And then, Roberts says, it gets worse. Skeletal muscle tissue can break down in a condition known as rhabdomyolysis, leading to the release of damaged muscle cells in the blood that can lead to kidney failure.
Heatstroke can be lethal. People start to hallucinate. They take their clothes off because they think they are in water or they might even put sand in their mouths, she says. They try to drink liquid from barrel cactus. They get spines on their lips and tongue. In despair, migrants even drink water from cows' water tanks or they drink their own urine.
Inevitably, they lose their way.
"They are usually disoriented to the point that they move off their trail," she says.
Blisters on feet can be lethal under those temperatures, too. People in pain get left behind because they can't keep up. It's like they have raw open skin on their feet that should be treated as a burn, Roberts says.
By the time migrants come in contact with her, Roberts says, they are dehydrated. They often have sprained ankles or broken bones.
There's a sense of caution and pain that they carry. There is hidden trauma that they don't want to talk about, she says.
"It's like if they've been going through a low-intensity war zone. It's not just that they've been struggling with the physical, but also the fear," she says.
"They're being hunted. The Border Patrol is out there looking for them."
The second day was the hardest. Rosendo's military pace was hard to maintain. The red light kept getting farther away until it disappeared. At night, Don Pascual called together the group and offered them a white powder that would help them to walk faster. He put some of it on the top part of their hands and many — from teenagers to middle-aged women — inhaled it.
Hernández didn't dare.
"People were changed and full of energy," he remembers.
The following day, the same people became more exhausted than normal, experiencing cramps in their legs. A heavyset man in his 40s couldn't walk anymore. Hernández held him on one side and his Salvadoran friend on the other. They dragged him for a while until he could walk again.
"He would cry and beg to be left behind," he says.
Hernández imagined just how many others went through the same and were abandoned.
Later, Hernández carried a 4-year-old girl on his back.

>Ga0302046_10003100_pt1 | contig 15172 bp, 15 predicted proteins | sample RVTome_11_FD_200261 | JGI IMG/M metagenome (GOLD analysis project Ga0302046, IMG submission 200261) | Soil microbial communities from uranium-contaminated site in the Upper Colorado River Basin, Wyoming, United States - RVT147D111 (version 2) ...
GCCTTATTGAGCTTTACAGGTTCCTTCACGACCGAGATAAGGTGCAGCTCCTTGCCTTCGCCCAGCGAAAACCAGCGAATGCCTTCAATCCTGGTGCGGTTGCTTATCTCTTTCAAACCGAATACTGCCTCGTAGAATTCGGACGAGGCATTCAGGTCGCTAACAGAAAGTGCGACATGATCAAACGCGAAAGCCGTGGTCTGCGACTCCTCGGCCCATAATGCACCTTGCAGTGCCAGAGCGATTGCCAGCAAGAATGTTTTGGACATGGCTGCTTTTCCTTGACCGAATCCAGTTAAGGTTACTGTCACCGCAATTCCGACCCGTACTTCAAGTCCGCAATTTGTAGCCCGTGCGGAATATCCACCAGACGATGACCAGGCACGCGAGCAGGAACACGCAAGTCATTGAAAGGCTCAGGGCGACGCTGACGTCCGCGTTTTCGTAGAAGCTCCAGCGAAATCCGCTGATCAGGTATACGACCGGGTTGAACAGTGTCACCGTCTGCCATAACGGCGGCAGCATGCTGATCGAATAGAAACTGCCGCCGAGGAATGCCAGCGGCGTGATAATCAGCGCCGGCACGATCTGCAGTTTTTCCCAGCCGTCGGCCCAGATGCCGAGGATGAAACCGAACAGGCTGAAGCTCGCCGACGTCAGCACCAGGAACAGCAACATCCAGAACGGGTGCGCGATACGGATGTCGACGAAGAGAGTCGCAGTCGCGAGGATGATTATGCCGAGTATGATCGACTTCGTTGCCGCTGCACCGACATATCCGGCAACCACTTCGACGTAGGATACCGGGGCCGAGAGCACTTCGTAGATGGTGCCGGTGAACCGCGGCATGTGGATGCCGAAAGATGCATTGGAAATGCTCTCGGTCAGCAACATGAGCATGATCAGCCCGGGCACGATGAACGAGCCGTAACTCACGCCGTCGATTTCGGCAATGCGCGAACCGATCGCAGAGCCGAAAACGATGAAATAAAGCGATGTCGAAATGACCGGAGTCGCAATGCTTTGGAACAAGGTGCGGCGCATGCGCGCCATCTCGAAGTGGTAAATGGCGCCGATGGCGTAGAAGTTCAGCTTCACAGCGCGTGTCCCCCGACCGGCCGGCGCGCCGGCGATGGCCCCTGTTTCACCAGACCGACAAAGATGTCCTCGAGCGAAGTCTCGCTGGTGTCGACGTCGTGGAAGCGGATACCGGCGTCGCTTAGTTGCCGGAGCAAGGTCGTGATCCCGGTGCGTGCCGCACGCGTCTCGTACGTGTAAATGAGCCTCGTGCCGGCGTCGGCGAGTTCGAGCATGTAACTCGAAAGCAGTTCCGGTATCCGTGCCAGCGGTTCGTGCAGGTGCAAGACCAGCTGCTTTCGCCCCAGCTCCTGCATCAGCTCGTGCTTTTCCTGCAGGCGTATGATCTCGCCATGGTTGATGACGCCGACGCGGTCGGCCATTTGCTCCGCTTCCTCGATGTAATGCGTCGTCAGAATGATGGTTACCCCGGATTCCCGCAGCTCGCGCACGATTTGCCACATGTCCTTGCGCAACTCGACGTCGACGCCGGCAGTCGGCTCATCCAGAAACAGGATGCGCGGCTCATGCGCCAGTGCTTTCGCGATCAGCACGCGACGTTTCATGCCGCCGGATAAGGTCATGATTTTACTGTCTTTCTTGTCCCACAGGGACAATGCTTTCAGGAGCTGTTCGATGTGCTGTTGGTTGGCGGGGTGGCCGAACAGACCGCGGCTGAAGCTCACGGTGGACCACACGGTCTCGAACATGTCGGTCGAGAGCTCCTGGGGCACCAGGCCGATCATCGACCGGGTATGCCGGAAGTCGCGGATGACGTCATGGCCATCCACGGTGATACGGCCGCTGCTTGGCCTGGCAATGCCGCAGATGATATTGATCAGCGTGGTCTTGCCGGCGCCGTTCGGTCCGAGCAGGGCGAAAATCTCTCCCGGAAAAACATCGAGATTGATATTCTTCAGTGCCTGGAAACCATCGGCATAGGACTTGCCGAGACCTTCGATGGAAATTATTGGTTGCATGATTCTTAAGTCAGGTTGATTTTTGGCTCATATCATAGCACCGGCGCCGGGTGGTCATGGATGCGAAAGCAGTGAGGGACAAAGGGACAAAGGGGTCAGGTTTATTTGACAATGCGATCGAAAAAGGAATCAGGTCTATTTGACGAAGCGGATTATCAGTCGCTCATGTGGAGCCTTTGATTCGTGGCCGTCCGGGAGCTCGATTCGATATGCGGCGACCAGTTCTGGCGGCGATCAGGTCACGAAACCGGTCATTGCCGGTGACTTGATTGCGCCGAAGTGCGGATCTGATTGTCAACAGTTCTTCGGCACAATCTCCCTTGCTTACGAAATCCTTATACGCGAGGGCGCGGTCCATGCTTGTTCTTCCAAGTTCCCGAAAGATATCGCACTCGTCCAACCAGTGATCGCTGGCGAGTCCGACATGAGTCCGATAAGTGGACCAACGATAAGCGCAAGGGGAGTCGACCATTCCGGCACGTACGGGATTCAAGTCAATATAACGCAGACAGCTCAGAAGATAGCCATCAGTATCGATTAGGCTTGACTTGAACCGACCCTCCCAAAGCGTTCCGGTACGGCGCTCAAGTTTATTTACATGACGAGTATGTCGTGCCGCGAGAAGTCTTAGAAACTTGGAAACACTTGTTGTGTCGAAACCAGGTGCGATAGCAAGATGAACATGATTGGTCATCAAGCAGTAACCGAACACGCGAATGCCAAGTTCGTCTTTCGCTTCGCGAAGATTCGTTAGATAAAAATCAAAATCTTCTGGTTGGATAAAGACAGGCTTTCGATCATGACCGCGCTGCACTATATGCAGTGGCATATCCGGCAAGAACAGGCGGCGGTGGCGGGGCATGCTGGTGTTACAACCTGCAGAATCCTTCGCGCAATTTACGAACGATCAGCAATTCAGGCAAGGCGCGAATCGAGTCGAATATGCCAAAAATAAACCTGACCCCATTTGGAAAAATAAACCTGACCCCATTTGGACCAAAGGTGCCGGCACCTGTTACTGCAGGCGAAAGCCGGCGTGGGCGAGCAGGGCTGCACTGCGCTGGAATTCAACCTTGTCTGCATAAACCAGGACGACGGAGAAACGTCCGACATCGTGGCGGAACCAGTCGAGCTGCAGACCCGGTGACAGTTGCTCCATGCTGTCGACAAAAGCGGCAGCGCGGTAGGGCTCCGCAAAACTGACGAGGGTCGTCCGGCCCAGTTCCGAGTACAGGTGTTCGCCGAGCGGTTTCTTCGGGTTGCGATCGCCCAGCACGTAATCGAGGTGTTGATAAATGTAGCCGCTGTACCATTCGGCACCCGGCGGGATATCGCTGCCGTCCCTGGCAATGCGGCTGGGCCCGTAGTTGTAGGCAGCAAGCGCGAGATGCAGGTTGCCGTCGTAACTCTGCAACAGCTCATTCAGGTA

He was tired. He had only a little bit of water left and nothing else to eat. The sun didn't matter. He had only one idea on his mind: to make it through.
The group begged Rosendo to let them rest under some bushes as night fell.
Hernández used his backpack as a pillow.
"What the heck am I doing here? I was poor, but I had what I needed in Veracruz," he recalls thinking.
He heard coyotes howling in the distance and the whispers of his travel companions. A woman told a story of how she cheated on her husband with a best friend.
He laughed to himself. But it turned serious when he heard Border Patrol helicopters. Rosendo gave the order to stay quiet.
Almost 3,000 people died in the Arizona desert between 2000 and 2014, according to U.S. Customs and Border Protection.
"We'll never know how many died here and were not found," says David Garcia, a member of the Tohono O'odham Nation, looking out the window on a recent drive along State Route 86.
Garcia knows his way around the mountains. They are sacred to him.
Since 2003, he has led search efforts with families to find the remains of missing migrants.
There's one he can't forget. He could tell there were remains on a hill because of the vultures flying overhead. He found the remains not far from a clearly marked migrant path.
He heard coyotes howling in the distance and the whispers of his travel companions. A woman told a story of how she cheated on her husband with a best friend.
Patches of her long black hair were spread among the rocks. Her clothes were torn. Her body had been savaged by desert animals. He tried to prepare the Guatemalan family for what they were about to see. It was pointless.
"There was nothing I could say to that family, nothing I could do," he says.
The smell of death stayed on his clothes until he washed them. He can still see her smiling in a family picture.
"She was a beautiful indigenous woman," he says. "We'll never know what the last 15 minutes of her life were like."
The desert hides letters undelivered, some from those who realized death was upon them.
Sometimes they are recovered and stashed in lockers at the Pima County Medical Examiner's Office along with the remains of their authors. Brushes, coins, purses, and engagement rings rest on tables next to the skeletons of unidentified victims. They are pieces of a clue. They tell a story. They turn statistics into people.
"The migrant's desert is staring death in the face each day. It's taking one step toward death or success every day," Hernández says.
On the fourth day of walking, the group reached a ranch. The 45 travelers were divided into groups and picked up in vehicles. Hernández's brother and his mother went first. He laid in the back of a truck for several bumpy miles. A woman was behind the wheel and in the front seat, presumably, was her 8-year-old son. The car slowed, he felt the lights shining at a Border Patrol checkpoint. Through the window, an agent lit his face with a lamp. He looked back.
"This is as far as I go," he thought.
The agent talked to the driver for a while. Then, inexplicably, the agent let them drive away.
A day later, Hernández sat in a car with his mother and brother, watching the desert go by like a movie playing in fast-forward. Hours later, he saw the antennas of South Mountain.
He'd made it.